Is There a Fair Use Issue? Despite any stated restrictions, fair use should apply to the print journal subscriptions. With the database however, libraries have signed a license that stipulates conditions of use, so legally are bound by the license terms. What hasn’t really been fully tested is whether federal law (i.e. copyright law) preempts a license like this. While librarians may like to think it does, there is very little case law. Also, it is possible that if Harvard could prove that course packs and article permission fees are a major revenue source for them, it would be harder to declare fair use as an issue and fail the market effect factor. In other cases as in Georgia State, the publishers could not prove their permissions business was that significant which worked against them. Remember that if Harvard could prove that schools were abusing the restrictions on use, they could sue.
Part of the ALA’s advice is to use “alternate articles to the HBR 500 supplied by other vendors that do not have these restrictions.” Luckily for us, there is no absence of hype on data science, so we could avoid it.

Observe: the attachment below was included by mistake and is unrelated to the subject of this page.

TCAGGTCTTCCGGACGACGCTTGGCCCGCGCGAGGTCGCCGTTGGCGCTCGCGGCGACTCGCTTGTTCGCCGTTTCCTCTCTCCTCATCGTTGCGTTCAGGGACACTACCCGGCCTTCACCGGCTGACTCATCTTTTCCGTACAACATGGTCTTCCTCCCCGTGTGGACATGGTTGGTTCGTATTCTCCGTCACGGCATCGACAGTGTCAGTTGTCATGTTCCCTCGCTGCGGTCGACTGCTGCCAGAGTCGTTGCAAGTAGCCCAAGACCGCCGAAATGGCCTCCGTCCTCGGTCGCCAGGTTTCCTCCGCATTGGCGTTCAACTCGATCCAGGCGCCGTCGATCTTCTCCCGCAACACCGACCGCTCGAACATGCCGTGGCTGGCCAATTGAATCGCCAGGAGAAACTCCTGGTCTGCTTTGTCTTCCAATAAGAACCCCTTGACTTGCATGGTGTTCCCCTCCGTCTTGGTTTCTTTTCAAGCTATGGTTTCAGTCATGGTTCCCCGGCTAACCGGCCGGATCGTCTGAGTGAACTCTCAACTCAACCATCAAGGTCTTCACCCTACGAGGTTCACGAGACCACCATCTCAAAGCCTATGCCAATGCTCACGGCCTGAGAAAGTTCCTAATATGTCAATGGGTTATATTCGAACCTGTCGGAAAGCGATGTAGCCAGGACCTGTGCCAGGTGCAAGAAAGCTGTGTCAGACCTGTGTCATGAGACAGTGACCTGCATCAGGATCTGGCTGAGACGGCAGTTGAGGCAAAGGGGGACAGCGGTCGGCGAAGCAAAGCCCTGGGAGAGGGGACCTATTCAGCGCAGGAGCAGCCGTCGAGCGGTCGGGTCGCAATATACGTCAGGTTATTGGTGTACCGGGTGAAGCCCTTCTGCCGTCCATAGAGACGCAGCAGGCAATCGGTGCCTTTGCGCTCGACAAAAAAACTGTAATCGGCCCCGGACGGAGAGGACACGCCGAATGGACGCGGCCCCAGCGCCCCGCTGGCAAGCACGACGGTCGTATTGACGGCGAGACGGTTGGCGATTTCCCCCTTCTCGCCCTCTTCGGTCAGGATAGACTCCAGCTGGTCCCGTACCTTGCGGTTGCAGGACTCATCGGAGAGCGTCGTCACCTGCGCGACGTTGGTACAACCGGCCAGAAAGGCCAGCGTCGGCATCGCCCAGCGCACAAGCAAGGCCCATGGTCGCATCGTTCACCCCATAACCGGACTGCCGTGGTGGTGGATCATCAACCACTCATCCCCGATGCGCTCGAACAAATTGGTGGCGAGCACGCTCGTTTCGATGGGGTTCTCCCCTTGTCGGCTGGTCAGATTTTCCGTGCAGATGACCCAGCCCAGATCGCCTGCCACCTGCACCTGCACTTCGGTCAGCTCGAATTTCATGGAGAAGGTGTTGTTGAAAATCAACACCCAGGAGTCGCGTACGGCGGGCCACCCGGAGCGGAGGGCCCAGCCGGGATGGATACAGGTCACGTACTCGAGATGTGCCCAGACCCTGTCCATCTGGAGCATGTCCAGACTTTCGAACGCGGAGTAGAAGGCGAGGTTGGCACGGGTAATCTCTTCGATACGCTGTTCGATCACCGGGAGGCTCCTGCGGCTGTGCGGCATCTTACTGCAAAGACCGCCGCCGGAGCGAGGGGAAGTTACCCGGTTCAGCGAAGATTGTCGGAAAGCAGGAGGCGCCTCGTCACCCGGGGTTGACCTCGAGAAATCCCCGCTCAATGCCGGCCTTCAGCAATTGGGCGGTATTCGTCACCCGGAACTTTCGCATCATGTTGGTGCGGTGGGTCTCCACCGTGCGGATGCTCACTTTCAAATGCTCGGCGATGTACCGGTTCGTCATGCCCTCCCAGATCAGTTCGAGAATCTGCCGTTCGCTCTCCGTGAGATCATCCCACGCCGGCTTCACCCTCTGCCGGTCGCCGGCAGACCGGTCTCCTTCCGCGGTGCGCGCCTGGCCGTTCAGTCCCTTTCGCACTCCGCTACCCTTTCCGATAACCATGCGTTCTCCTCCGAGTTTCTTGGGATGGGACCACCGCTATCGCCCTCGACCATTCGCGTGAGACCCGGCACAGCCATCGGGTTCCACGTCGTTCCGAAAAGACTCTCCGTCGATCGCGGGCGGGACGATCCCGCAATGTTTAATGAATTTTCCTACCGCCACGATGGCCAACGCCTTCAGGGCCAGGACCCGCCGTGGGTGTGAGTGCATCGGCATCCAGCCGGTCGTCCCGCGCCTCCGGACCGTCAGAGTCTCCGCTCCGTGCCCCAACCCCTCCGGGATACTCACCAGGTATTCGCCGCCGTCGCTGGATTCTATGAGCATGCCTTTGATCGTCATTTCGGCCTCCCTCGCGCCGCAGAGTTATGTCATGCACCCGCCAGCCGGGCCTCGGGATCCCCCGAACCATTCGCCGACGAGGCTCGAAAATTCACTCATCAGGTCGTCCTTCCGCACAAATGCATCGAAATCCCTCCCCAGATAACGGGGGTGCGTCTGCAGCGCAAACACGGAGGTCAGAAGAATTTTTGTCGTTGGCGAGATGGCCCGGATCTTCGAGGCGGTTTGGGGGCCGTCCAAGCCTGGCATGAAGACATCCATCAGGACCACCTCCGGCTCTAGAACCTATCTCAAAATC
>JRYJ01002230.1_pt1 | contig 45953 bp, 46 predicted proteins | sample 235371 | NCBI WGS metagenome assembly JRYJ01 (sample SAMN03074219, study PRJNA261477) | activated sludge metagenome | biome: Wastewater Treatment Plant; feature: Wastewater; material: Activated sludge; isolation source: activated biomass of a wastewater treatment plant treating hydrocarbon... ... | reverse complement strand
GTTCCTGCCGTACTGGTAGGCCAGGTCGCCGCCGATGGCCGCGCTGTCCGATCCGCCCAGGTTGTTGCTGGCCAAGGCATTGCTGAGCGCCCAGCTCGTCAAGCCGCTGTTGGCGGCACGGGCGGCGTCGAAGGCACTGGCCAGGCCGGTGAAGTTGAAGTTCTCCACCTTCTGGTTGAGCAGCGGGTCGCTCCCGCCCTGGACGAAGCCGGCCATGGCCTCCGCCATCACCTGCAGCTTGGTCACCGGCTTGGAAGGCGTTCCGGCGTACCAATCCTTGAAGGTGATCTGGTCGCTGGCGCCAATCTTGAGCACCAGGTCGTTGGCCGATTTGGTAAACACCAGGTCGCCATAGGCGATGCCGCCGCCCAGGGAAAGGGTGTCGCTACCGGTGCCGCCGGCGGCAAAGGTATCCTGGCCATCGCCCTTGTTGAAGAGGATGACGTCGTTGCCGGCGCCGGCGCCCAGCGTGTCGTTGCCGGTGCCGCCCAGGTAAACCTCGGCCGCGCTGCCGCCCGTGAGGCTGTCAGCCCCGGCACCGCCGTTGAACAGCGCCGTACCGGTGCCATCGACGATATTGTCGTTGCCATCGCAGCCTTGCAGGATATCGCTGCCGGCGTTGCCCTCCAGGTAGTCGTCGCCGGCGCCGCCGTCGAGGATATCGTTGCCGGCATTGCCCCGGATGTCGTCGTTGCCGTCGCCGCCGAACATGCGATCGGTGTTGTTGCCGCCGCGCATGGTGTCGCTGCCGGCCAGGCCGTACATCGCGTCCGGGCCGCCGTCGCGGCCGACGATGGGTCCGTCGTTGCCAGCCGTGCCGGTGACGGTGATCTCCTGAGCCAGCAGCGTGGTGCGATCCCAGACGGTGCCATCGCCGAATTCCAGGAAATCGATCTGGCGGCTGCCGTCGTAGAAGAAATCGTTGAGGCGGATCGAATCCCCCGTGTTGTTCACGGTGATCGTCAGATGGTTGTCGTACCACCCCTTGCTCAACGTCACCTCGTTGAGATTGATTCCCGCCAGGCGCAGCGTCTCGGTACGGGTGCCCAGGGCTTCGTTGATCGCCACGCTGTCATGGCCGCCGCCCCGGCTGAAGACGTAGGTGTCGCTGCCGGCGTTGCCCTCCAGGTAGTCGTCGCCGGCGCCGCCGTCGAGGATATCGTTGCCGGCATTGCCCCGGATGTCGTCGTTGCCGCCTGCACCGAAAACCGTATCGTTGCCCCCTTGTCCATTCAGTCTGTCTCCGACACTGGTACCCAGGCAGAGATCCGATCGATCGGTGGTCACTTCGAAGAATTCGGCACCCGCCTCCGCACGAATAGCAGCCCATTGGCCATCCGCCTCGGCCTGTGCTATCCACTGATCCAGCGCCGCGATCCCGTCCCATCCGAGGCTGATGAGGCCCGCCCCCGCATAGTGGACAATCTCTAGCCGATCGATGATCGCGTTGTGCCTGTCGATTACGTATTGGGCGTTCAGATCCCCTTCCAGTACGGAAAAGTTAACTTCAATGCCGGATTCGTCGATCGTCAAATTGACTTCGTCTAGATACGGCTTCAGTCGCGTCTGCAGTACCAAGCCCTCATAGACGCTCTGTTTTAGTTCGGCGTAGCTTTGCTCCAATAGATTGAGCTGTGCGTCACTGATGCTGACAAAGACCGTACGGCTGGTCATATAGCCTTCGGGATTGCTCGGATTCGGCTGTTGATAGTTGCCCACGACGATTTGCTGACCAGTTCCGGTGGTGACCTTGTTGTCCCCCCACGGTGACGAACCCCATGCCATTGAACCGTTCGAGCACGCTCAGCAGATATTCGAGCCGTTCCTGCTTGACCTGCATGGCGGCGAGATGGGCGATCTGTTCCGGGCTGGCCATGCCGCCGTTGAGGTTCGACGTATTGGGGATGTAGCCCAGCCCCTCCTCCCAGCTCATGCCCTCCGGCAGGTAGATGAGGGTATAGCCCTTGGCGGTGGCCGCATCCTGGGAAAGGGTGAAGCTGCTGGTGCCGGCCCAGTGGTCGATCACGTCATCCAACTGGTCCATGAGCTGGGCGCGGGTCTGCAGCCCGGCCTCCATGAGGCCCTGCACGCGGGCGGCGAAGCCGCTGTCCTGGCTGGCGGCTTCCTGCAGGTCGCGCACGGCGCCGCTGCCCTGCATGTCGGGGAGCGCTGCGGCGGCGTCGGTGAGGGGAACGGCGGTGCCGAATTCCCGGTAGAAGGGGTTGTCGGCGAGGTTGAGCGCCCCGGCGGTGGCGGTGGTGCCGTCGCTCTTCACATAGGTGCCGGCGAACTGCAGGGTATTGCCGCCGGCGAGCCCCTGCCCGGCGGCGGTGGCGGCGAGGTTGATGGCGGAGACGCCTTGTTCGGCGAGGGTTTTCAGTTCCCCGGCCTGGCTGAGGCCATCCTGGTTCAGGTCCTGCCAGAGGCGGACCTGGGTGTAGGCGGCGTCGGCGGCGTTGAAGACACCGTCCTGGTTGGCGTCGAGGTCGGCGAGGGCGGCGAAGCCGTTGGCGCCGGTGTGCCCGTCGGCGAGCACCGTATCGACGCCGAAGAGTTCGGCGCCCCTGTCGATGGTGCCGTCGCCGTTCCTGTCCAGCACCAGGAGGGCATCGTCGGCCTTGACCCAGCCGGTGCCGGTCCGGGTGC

Given Harvard’s well-publicized open access policy and general commitment to sharing scholarly materials, the educational restriction on using materials strikes me as rank hypocrisy. Of course, maybe HBR is not really a venue for scholarly articles. Regardless, I would urge anyone considering including HBR material in their class to think twice before playing their game. Or to indulge in some civil disobedience, but this might end up hurting the libraries and not HBR, so it’s hard to figure out what to do.
I read a piece in Inside Higher Ed today on the ethics of accepting funds from different sources. In engineering, this is certainly an important issue, but the article focused Cynthia Jones, an ethics professor at UT-Pan American who directs the PACE ethics center. Jones had this stunningly ignorant thing to say about Department of Defense funding:
“What the hell are we going to use lasers for except to kill people?” Jones said. “But scientists get cut the slack.”